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What Does the Assessor Do?
Chuck Jeffers, the current property assessor, is required by the Tennessee Constitution to list and value all property subject to ad valorem taxation on an assessment roll each year. The "ad valorem" basis for taxation means that all property should be taxed "according to value" which is the definition of ad valorem. The assessed value is a percentage of "fair market value" or "use value" as prescribed by law. Property is assessed as follows:
- Residential Land - 25% of its "fair market value" or "use value"
- Residential Improvements - 25% of "fair market value"
- Commercial Property - 40% of "fair market value"
All public service properties are assessed by the State Assessed Properties Division (formerly Public Service Commission).
What the Assessor Does Not Do
The assessor does not raise or lower taxes. The assessor does not make the laws which affect property owners. The Constitution of the State of Tennessee, as adopted by the voters, provides the basic framework for taxation, and tax laws are made by the Tennessee Legislature. The laws and regulations for assessment are set by the Tennessee Legislature. The tax dollars are levied by the taxing bodies, such as the city council or county commission and are collected by the Trustee's Office. The assessor's office has nothing to do with the total amount of taxes collected. The assessor's primary responsibility is to find the "fair market value" of your property so that you may pay only your fair share of the taxes. The amount of taxes you pay is determined by a "tax rate" applied to your property's assessed value. The tax rate is determined by all the taxing agencies within a district, city, or county, and those rates fixed by the Constitution. They include your city council and county commission. The tax rate is the basis for the budget needed or demanded by the voters to provide for services such as schools, roads, law enforcement, etc. Tax rates are simply those rates which will provide funds to pay for those services.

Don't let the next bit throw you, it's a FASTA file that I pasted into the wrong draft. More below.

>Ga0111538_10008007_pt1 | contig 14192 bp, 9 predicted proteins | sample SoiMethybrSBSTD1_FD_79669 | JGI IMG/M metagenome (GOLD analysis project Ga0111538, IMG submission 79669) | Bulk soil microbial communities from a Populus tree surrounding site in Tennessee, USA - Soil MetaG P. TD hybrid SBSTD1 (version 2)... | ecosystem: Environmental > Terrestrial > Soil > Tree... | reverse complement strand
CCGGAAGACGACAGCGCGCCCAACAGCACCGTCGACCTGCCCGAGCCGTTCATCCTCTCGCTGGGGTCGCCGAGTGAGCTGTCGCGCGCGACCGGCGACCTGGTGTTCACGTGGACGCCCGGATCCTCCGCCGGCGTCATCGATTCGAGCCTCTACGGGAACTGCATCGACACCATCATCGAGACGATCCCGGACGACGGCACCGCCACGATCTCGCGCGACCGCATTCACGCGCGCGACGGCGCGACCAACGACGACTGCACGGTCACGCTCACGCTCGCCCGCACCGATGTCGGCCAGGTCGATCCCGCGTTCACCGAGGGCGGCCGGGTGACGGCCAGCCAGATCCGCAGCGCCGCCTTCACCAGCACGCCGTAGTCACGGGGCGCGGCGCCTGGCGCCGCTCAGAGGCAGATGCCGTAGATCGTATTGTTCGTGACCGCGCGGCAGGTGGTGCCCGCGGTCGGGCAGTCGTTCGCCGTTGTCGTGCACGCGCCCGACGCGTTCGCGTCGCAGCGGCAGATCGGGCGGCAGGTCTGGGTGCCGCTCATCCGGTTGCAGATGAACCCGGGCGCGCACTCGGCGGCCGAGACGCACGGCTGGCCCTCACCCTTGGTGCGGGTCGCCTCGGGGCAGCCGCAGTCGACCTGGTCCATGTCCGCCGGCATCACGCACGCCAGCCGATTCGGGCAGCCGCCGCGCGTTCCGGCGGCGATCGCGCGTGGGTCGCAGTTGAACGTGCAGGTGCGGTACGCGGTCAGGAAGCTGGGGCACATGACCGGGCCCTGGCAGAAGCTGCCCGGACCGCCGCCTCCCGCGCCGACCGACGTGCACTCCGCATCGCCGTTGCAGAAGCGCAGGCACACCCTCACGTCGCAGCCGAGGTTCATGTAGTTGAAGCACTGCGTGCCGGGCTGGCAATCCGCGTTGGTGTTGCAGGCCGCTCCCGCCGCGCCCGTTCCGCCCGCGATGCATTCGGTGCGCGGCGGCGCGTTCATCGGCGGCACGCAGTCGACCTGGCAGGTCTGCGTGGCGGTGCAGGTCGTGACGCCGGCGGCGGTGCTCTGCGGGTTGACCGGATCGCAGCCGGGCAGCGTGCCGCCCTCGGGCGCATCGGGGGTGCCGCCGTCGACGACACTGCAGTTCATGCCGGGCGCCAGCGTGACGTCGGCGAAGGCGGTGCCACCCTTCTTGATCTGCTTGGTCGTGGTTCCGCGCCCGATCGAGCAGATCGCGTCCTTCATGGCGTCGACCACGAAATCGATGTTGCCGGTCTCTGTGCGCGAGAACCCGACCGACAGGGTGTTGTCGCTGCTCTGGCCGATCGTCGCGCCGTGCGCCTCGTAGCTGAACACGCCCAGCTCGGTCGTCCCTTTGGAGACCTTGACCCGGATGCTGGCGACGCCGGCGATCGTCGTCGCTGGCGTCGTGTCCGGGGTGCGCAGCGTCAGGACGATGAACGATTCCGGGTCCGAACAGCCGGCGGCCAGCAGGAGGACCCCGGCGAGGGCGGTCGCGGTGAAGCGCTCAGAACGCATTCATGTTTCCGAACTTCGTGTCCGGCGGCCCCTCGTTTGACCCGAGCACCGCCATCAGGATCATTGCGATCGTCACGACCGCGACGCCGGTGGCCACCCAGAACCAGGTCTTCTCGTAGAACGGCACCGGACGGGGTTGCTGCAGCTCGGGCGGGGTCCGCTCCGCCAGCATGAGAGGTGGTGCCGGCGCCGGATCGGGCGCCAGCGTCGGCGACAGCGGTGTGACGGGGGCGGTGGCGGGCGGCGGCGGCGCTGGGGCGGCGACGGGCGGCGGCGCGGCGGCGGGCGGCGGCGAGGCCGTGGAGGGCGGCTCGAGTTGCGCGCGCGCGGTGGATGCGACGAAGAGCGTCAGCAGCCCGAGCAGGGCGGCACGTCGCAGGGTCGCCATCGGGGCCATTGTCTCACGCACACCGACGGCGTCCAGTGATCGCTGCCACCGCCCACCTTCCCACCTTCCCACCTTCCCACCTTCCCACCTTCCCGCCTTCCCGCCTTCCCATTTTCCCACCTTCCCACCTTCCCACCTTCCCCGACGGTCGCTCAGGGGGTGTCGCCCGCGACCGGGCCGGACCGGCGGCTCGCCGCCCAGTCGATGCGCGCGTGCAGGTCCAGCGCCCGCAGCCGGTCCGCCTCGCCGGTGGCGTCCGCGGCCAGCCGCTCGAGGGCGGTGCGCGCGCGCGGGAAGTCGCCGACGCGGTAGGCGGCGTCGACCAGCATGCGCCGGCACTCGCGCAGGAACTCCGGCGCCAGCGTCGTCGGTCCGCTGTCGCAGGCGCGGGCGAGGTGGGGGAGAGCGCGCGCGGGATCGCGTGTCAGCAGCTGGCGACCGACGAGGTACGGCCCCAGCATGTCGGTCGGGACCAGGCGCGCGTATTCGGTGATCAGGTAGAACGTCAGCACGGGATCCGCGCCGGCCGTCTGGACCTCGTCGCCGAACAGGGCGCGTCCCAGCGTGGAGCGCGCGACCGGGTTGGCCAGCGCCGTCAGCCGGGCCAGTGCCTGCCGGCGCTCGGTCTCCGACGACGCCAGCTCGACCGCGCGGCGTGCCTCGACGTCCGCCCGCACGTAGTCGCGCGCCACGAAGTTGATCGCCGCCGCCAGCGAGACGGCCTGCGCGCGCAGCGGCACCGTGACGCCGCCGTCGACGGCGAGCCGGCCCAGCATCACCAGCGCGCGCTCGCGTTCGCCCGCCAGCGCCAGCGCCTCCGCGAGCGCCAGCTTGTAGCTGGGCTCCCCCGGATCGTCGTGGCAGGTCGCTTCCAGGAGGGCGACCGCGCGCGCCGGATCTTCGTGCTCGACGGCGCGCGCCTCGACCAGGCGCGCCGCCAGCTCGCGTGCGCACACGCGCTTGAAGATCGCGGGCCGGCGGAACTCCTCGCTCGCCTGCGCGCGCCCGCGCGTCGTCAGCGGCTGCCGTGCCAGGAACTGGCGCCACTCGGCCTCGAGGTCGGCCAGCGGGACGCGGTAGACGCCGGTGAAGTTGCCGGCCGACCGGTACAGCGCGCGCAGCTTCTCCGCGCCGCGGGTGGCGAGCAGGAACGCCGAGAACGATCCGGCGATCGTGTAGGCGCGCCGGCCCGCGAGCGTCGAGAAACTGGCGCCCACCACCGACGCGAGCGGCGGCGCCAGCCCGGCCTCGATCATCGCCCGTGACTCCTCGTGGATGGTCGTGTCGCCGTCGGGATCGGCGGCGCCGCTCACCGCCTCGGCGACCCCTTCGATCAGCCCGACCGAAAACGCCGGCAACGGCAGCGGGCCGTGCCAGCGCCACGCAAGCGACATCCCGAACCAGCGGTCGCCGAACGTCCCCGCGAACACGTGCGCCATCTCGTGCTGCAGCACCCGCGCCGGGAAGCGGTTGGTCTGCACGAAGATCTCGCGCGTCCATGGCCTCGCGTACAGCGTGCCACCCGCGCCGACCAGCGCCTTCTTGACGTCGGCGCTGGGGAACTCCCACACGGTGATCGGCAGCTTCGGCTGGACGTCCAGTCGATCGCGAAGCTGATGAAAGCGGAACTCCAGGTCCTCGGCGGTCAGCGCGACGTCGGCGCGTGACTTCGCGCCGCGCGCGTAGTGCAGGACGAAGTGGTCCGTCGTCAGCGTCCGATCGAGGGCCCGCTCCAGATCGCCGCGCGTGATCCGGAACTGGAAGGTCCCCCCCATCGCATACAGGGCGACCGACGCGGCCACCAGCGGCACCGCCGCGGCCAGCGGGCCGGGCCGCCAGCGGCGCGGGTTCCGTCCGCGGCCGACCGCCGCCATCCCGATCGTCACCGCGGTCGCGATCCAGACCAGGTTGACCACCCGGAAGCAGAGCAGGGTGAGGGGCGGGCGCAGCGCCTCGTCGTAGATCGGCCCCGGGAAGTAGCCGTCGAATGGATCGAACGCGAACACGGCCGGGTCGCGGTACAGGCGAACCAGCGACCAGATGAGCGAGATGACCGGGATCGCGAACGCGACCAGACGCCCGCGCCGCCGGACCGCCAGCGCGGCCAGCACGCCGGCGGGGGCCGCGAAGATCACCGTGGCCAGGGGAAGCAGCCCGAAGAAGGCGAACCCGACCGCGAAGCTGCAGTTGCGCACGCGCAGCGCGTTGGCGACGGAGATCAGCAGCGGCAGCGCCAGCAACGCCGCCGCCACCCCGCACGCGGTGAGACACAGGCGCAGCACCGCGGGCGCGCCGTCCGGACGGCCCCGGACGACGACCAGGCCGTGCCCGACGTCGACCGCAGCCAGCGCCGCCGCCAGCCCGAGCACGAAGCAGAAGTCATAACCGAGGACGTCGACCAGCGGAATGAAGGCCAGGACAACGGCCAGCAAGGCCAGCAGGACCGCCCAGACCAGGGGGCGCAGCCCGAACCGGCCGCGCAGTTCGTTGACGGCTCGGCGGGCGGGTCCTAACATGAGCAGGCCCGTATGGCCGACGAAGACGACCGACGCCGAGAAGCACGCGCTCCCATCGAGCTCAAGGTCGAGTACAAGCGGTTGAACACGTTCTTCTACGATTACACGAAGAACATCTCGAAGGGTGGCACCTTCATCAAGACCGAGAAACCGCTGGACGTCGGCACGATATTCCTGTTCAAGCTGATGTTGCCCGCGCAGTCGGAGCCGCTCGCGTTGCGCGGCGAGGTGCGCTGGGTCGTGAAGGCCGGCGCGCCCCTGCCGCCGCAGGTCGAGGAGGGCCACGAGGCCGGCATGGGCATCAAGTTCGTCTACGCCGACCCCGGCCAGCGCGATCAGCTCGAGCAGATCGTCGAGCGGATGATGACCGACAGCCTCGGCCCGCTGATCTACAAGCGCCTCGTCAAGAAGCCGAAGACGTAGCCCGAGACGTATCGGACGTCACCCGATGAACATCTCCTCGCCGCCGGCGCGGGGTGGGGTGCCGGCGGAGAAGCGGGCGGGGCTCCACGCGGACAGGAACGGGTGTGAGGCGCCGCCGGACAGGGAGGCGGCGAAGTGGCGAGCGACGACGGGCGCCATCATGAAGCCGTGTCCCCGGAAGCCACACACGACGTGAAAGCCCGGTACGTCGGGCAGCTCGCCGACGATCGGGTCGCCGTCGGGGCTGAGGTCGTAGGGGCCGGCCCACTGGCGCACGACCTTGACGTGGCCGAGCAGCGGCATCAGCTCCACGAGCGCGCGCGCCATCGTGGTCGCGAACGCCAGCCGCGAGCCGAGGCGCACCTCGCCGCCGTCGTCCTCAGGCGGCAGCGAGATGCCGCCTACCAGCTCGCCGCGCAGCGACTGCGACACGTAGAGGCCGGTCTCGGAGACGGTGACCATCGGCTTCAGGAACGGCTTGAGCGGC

How is Your Assessment Determined?
To arrive at "fair market value" for your property the assessor must know what "willing sellers" and "willing buyer" are doing in the marketplace. He must also keep current on cost of construction in the area and any changes in zoning, financing, and economic conditions which may affect property values. The assessor uses the three nationally recognized appraisal approaches to value, those being cost, income, and market. This data is then correlated into a final value estimate by the appraiser. After your appraisal has been made, the appropriate percentage of value required by law is calculated as your "assessed value."
What is Fair Market Value?
Fair market value is the price for property which would be agreed upon between a willing and informed buyer and a willing and informed seller under usual and ordinary circumstances; it shall be the highest price estimated in terms of money which property will bring if exposed for sale on the open market with reasonable time allowed to find a purchaser who is buying with knowledge of all the uses and purposes to which the property is best adapted and for which it can be legally used.
How Can My Taxes Increase?
When additional taxes are voted by the people, an individual's property tax bill will increase. Also, when market value increases, naturally, so does the assessed value. If you were to make improvements to your existing property, for instance, add a garage, an additional room, or a swimming pool, the "fair market value" and, therefore, the assessed value would also increase. The assessor has not created the value. People make value by their transactions in the marketplace. The assessor simply has the legal and moral responsibility to study those transactions and appraise your property.
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